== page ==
THE costs associated with higher education can be daunting for any parent.

However, with the right approach to longer-term and diversified investments - and by using some or all of the available tax wrappers - planning for your child’s educational needs can be a manageable process.

Thousands of students will currently be preparing to head off to university in the coming weeks, but, as many parents will know, the milestone does not come cheap.

Students face many expenses including accommodation, course materials and socialising, while those wanting to study outside Scotland could also face a bill of £9,250 a year for tuition costs alone.

How you save for your child’s higher education costs will depend on how long you have got before your child finishes school and the money is needed.

If your child is due to start university in the next few years, sticking with cash savings is likely to be the best bet to ensure that the money is readily available and is not exposed to any investment risks.

If you have longer to save - at least five years but preferably nearer to 10 or more - and you are comfortable accepting the risk that you could lose money in return for potentially higher returns than cash savings can offer, then you might want to consider investing.

Short-term fluctuations and market swings should hopefully have time to iron themselves out during that sort of timeframe, but you will need to bear in mind that however long you hold investments for there is a chance you might still get back less than you invested in the first place.

It is also important to remember that you should try to invest across lots of different asset classes and sectors, so that if one disappoints the other investments will hopefully make up for it.

Investment funds can offer a simple way to do that by pooling your money together with that of multiple other investors and putting it into a wide spread of investments to help reduce the overall risk to everyone.

There is a huge range of funds to choose from in the marketplace.

If you want a simple solution to creating a diversified investment, you may want to consider ready-made investments, which many investment providers will offer.

This option would take away the work of having to make investment decisions, as your money is placed across a range of assets on your behalf.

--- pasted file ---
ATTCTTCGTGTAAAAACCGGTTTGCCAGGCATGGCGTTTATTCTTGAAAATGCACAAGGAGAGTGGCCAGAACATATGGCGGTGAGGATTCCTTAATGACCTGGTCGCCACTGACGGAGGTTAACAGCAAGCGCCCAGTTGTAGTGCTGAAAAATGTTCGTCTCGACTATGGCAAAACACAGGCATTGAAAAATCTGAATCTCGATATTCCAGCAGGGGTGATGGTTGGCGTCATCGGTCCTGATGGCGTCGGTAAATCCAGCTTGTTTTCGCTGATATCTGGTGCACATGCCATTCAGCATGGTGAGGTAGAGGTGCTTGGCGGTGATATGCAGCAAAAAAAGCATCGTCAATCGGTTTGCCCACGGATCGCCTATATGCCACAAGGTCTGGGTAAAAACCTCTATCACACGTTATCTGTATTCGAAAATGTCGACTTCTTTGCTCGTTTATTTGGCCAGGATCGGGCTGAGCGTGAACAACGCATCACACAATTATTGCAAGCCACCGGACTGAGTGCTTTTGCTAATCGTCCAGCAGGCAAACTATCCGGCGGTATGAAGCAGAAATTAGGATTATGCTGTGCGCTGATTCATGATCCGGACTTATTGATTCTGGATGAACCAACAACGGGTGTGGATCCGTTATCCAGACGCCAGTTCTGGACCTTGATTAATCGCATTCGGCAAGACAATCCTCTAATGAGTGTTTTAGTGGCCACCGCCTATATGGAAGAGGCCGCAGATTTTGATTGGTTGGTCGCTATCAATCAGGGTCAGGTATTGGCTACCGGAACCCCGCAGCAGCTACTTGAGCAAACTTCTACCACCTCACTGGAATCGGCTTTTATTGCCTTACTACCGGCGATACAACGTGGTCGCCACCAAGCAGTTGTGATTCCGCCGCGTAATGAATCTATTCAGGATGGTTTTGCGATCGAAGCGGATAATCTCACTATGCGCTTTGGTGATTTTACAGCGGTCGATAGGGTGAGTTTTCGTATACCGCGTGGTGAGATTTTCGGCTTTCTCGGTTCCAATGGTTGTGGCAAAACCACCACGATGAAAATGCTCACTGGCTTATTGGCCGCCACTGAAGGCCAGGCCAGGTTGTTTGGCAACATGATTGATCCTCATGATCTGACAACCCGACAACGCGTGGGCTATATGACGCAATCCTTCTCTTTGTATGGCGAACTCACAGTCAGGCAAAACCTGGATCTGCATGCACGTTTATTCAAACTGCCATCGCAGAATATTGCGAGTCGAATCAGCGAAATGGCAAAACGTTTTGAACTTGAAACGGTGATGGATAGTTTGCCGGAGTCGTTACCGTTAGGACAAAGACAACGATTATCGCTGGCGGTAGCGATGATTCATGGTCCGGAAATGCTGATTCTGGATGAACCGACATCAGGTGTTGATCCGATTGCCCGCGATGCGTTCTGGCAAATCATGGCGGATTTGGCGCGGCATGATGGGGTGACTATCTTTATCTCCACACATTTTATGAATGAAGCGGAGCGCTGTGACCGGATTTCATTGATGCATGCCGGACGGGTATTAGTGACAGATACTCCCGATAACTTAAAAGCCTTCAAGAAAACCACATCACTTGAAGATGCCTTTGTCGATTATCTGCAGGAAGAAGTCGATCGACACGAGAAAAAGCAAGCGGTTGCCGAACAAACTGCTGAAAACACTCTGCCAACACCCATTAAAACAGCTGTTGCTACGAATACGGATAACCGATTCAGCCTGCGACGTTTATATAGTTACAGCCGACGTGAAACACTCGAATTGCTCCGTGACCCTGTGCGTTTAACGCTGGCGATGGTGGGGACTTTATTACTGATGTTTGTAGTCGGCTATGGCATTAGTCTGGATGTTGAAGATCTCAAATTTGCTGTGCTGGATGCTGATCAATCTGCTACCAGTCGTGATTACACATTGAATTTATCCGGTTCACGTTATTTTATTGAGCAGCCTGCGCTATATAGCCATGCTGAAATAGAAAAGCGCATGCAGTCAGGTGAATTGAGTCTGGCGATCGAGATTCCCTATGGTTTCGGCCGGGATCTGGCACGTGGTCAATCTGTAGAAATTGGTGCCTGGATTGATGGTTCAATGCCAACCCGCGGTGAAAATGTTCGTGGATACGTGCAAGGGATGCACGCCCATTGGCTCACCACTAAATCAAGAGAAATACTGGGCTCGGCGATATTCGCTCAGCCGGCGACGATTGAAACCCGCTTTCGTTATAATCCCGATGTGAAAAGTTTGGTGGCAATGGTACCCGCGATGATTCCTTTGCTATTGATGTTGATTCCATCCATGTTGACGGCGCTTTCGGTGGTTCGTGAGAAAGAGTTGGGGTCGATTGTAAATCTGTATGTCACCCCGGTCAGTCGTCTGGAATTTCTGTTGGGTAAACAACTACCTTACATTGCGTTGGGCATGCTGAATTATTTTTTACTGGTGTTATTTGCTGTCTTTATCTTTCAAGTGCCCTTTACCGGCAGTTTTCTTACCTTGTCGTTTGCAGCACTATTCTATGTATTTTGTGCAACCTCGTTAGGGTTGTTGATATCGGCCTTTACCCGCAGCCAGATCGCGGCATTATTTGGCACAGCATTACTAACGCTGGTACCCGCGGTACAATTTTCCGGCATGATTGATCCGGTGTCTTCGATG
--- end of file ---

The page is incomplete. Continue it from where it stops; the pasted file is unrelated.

There are various methods to take control of the money you invest for your child with trusts, for example, ringfencing assets so that children can receive the money at a later date.

These are able to hold various assets, such as shares or funds, and parents - or other trustees - can be appointed to manage the trust and decide how and when it would be appropriate for the money to be distributed.

If you decide to use either a Junior Individual Savings Account (Isa) account or Child Trust Fund account to save for your child’s higher education costs.

Going down that route would means your child would gain control of the full pot of money at the age of 18.

In the current tax year, which runs to April 2020, parents can invest up to £4,368 on behalf of each child into a cash or a stocks and shares Junior Isa or Child Trust Fund, with both benefiting from gains and income being paid tax free.

These accounts must be opened by either a parent or a legal guardian, although once they are open anyone can pay money into them.

Your child can have one or both types of Junior Isa or one or both types of Child Trust Fund.

However, they are not permitted to have both a Junior Isa as well as Child Trust Fund. It is possible to transfer money saved into a Child Trust Fund into a Junior Isa.

You could also hold an Isa or investment account in your own name, with the aim that the money is invested for your child’s future. You can invest up to £20,000 in Isas in the current tax year.

Anyone going down this route should bear in mind that tax rules can change and the value of any favourable tax treatment to you will depend on individual circumstances.

Craig Jamieson is regional director for Scotland and Northern Ireland at Barclays Wealth Management.